Society shouldn’t support decline in reading

Students add negativity to reading

by Kyle Gehman, Assistant Editor

During the first week of class students are doing a “meet your classmates” activity and it asks what things that they enjoy doing outside of school, so they put down reading. When their partner reads it out loud the whole class laughs and asks with horrified faces, why would someone like reading?

Society shouldn’t condemn reading to it’s death however, it shouldn’t be frowned upon, but enjoyed and appreciated. Today for kids this is a common reaction to reading. Students act like it’s a form of torture to curl up, open a paperback and get immersed into a story. It shouldn’t be thought of what old people who have time or people who don’t have a life do. While some people don’t have time, which is understandable for teens these days, reading has been one of the most popular forms of culture and knowledge for thousands of years.

Reading is important in so many ways. It passes down stories and information, it gives the gift of imagination and it gives us knowledge and lets our minds open to much more than we could from scrolling through Twitter. Not reading just hurts our society even more. We can’t advance our knowledge if we can’t learn from past events and not having imagination or creative thinking.

The National Education Association found that 46% of young people read less than 10 books a year. Let’s say a student was to read a page a minute for every single weekend of the year. They would have read 150,171 pages in this time which is roughly equivalent to reading the longest book in the Harry Potter Series, Harry Potter and the Order of the Phoenix with 870 pages, 172 times. Looking at this it shouldn’t be that much to ask of young people to read more than 10 books in an entire year, but it is partially due to the negativity reading draws from students.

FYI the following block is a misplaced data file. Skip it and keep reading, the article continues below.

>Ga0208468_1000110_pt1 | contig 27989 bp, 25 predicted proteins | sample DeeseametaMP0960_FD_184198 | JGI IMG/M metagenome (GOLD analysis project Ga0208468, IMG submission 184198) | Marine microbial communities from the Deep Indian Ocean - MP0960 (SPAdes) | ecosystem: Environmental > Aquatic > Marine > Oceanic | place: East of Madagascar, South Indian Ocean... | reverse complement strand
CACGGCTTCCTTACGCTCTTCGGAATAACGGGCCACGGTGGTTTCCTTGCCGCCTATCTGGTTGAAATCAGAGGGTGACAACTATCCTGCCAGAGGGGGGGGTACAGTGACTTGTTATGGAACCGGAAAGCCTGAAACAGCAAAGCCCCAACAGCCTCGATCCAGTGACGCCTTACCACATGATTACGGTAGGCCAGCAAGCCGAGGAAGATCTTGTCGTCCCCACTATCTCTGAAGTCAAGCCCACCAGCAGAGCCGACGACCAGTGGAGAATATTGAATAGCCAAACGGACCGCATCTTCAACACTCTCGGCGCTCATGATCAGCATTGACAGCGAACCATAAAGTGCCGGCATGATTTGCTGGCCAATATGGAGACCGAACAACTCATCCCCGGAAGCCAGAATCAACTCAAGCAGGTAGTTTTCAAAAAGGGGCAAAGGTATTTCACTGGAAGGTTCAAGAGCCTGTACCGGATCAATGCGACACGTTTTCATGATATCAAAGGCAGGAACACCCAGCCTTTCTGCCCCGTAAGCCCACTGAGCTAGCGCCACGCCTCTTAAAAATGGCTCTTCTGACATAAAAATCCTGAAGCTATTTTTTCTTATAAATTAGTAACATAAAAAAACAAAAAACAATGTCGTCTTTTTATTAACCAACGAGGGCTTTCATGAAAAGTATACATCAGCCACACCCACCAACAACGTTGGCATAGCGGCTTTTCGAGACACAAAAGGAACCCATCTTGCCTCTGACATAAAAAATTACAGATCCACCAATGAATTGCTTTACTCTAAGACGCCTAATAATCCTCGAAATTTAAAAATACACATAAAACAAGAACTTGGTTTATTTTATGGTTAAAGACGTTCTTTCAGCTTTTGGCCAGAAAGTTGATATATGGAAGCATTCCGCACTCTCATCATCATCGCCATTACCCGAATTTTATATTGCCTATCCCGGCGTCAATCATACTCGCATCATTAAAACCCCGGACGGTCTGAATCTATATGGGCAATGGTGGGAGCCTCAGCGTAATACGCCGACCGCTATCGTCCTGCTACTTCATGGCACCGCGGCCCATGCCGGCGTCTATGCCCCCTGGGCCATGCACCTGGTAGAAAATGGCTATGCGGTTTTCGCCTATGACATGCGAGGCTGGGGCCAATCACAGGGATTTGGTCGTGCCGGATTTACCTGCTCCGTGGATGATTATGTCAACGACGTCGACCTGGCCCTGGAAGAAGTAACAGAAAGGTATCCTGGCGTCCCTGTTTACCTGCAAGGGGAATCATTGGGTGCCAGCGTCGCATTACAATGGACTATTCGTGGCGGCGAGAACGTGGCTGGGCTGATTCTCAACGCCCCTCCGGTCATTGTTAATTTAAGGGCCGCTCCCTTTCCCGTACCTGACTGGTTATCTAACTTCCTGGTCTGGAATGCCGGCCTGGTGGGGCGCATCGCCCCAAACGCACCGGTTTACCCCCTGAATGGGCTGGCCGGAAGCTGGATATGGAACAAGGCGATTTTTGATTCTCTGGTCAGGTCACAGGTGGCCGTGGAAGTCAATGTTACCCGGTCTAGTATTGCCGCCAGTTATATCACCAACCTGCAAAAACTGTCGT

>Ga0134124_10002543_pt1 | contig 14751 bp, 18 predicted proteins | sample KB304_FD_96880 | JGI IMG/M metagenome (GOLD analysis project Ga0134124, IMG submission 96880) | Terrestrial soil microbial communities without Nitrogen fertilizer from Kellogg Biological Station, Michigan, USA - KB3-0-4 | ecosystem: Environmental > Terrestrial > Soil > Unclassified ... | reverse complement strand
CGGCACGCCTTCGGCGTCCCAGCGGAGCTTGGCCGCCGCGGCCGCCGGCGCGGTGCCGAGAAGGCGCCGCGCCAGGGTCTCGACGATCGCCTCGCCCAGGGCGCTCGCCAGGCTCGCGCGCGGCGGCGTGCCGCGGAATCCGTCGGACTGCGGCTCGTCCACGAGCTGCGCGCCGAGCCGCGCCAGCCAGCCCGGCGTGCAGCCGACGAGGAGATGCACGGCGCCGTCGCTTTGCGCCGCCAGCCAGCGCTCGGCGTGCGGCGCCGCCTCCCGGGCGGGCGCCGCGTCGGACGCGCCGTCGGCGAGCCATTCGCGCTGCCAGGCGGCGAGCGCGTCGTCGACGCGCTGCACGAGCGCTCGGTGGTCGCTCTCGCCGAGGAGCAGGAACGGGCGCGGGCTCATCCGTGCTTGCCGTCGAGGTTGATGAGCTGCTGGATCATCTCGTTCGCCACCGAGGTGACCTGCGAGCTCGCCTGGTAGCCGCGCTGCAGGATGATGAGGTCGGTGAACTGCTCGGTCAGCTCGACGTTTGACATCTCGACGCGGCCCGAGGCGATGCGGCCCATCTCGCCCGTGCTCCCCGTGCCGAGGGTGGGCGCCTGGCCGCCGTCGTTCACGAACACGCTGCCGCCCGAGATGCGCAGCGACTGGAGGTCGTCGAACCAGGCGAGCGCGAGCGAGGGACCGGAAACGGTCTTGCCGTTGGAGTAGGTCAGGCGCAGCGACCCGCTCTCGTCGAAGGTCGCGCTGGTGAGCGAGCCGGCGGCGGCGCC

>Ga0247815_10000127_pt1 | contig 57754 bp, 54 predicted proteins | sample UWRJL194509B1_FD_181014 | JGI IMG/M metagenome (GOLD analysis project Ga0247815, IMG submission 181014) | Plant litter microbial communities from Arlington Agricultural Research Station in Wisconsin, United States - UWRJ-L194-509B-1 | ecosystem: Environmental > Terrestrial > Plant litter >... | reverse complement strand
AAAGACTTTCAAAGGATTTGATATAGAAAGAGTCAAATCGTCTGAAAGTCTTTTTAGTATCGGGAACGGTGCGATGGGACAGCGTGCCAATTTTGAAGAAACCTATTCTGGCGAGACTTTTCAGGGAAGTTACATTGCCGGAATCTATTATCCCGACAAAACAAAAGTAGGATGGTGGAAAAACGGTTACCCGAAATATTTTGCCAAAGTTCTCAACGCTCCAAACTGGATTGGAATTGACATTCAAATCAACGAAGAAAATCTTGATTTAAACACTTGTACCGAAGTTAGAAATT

Time is hard to find in the normal day of a high schooler and kids do get burned out after a long day at school with a small portion of reading, but it isn’t too much to ask for students to read more than they do now. Reading is a bit of an acquired taste, however it shouldn’t be thought of as a terrible pastime, but as a way for people to escape into the setting of a plot of a book, be entangled in facts or history and a way for people to let their minds think, anticipate and imagine. English teachers need to let their students read more. Not annotate a book to a carcass, but to get a book and just read and stop to enjoy it.

Reading is one of the most important forms of imagination, learning and living and it shouldn’t continue to be an activity that sends students running for the hills.